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Grow Your Own Pesticide Alternatives

by Mark
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Pesticides from a garden centre are not only costly – they can also be toxic to beneficial insects and birds and toads that eat affected insects. Some pesticides leave a residue in the soil that can be soaked up by other plants. Avoid those problems – and save money – by growing your own pesticides!

Tomatoes are the number one vegetable crop grown by home gardeners in the United States. Of course, we grow them for their delicious fruits. But did you know you can use the leaves to make a spray that is deadly to aphids? Tomato leaves contain chemicals that are toxic to the little bugs. If you are growing tomatoes anyway, this pesticide can be a free by-product! Be sure to hold the plant firmly in one hand when picking the leaves so as not to disturb the roots, and take leaves from the bottom of the plant, away from tomato buds or fruits.

For a plant that not only makes a great pesticide, but looks great, too, try pyrethrum daisies. Pyrethrum-based sprays have been around since the late 1800s. The plants contain a compound known as pyrethrin, fatal to many insects, and especially effective in destroying sucking bugs, like aphids, thrips, mealy bugs, and scale. Some pet flea treatments also contain pyrethrin.

And when you are planning your vegetable garden, do not forget to add a few hot pepper plants. Even if their spiciness does not agree with your palate, they make the basis of a highly effective spray that deters both insects and four-legged pests.

Tomato Leaf Spray

To make the spray, gather 2 cups of leaves from the bottom of the plants, away from tomatoes or flowers. Chop the leaves and soak them overnight in 2 cups of water. Drain the liquid and add 2 more cups of water. Put the mixture in a clean spray bottle and use to spray the undersides of leaves where aphids hide.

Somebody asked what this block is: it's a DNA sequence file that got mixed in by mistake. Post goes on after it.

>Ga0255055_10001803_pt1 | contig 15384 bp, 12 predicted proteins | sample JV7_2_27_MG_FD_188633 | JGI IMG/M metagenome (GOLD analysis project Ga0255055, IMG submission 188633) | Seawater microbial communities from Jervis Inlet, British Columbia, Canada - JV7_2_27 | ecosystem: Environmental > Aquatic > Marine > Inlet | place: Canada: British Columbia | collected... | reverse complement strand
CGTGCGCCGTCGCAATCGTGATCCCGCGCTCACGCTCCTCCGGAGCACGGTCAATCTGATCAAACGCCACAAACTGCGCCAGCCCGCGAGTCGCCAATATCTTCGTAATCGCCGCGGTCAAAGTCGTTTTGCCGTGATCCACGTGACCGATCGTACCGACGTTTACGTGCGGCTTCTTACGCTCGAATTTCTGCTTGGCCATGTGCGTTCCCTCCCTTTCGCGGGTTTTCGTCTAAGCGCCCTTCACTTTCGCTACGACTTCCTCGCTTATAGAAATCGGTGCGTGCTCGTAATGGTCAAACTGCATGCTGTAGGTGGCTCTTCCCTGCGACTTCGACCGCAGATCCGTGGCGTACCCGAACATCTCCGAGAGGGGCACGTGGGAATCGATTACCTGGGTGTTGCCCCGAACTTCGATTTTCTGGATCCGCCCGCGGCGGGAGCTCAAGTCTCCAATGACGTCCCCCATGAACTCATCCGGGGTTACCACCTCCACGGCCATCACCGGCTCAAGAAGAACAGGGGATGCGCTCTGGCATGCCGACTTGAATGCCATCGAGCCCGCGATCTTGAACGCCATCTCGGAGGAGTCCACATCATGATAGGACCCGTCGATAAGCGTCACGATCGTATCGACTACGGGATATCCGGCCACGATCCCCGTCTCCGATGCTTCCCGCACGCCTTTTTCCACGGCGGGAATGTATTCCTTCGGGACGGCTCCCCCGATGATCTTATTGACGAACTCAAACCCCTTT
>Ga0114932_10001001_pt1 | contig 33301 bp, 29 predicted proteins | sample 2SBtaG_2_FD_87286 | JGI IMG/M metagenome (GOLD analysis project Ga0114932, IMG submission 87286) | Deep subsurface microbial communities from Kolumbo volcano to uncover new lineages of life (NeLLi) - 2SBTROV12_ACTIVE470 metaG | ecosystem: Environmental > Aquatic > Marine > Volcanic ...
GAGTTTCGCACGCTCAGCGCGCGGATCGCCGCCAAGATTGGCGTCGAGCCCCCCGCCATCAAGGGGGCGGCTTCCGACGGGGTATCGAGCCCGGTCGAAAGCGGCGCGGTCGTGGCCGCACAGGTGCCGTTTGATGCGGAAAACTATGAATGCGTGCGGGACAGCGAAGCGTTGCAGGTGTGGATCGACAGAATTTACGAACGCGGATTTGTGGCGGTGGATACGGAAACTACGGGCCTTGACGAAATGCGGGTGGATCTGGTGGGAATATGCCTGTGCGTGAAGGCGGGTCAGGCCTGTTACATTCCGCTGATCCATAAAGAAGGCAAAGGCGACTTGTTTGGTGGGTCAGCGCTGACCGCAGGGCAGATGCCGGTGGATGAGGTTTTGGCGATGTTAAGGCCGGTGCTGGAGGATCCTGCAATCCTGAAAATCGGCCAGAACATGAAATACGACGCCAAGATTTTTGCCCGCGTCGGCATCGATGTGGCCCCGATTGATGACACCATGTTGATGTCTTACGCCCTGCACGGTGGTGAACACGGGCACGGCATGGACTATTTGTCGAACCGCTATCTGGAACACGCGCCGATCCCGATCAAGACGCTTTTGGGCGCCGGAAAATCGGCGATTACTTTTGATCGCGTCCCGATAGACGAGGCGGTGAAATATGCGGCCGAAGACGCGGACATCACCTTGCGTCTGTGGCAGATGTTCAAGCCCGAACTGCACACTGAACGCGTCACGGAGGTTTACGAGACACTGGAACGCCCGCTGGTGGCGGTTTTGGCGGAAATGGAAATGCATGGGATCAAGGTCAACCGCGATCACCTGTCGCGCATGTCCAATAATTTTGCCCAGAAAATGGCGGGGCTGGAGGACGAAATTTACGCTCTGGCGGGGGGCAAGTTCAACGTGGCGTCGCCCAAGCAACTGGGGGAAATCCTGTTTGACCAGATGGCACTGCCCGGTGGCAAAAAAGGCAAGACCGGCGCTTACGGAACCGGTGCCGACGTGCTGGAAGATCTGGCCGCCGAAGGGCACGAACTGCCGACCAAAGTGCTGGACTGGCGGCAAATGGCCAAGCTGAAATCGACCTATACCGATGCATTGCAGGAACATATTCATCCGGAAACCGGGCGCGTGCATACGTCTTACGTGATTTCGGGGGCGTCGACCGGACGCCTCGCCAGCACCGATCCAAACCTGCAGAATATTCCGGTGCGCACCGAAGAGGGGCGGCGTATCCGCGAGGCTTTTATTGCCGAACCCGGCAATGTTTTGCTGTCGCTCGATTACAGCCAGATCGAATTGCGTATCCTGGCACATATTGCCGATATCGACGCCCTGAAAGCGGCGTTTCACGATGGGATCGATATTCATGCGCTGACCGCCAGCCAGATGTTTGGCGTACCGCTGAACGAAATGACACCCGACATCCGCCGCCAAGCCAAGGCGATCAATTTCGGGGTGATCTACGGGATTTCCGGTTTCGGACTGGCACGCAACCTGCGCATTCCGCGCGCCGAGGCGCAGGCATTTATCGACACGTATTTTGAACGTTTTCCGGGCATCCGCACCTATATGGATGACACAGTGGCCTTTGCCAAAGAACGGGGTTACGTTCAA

Pyrethrum Spray

Some people with ragweed allergies are sensitive to the powder made from pyrethrum flowers. If you have allergies, wear a mask to be safe.

Gather pyrethrum flowers on a dry day, preferably in the mid- to late afternoon when moisture levels are at their lowest. Flowers can be dried naturally in the sun or in a slow oven. Once dry, you can store the flowers until you need them. To make the spray, grind flowers to a fine powder using an old coffee grinder or blender (check yard sales for these) or a mortar and pestle. Grind only as much as you need – the oil in the flowers loses its volatility over time. Using a funnel, transfer ½ cup powdered flowers to a plastic gallon milk jug and fill the jug with water. Shake the jug and leave it too steep for a few hours or overnight. Shake the jug again and then use a coffee filter or fine cheesecloth strain the liquid into a bucket. Put the mixture in a clean spray bottle and spray on both sides of plant leaves.

Hot Pepper Spray

First, put on rubber gloves! Hot peppers and their extracts can burn! Puree ½ cup hot peppers and 2 cups of water in your blender. Strain into a clean spray bottle and spray both top and bottom of leaves.

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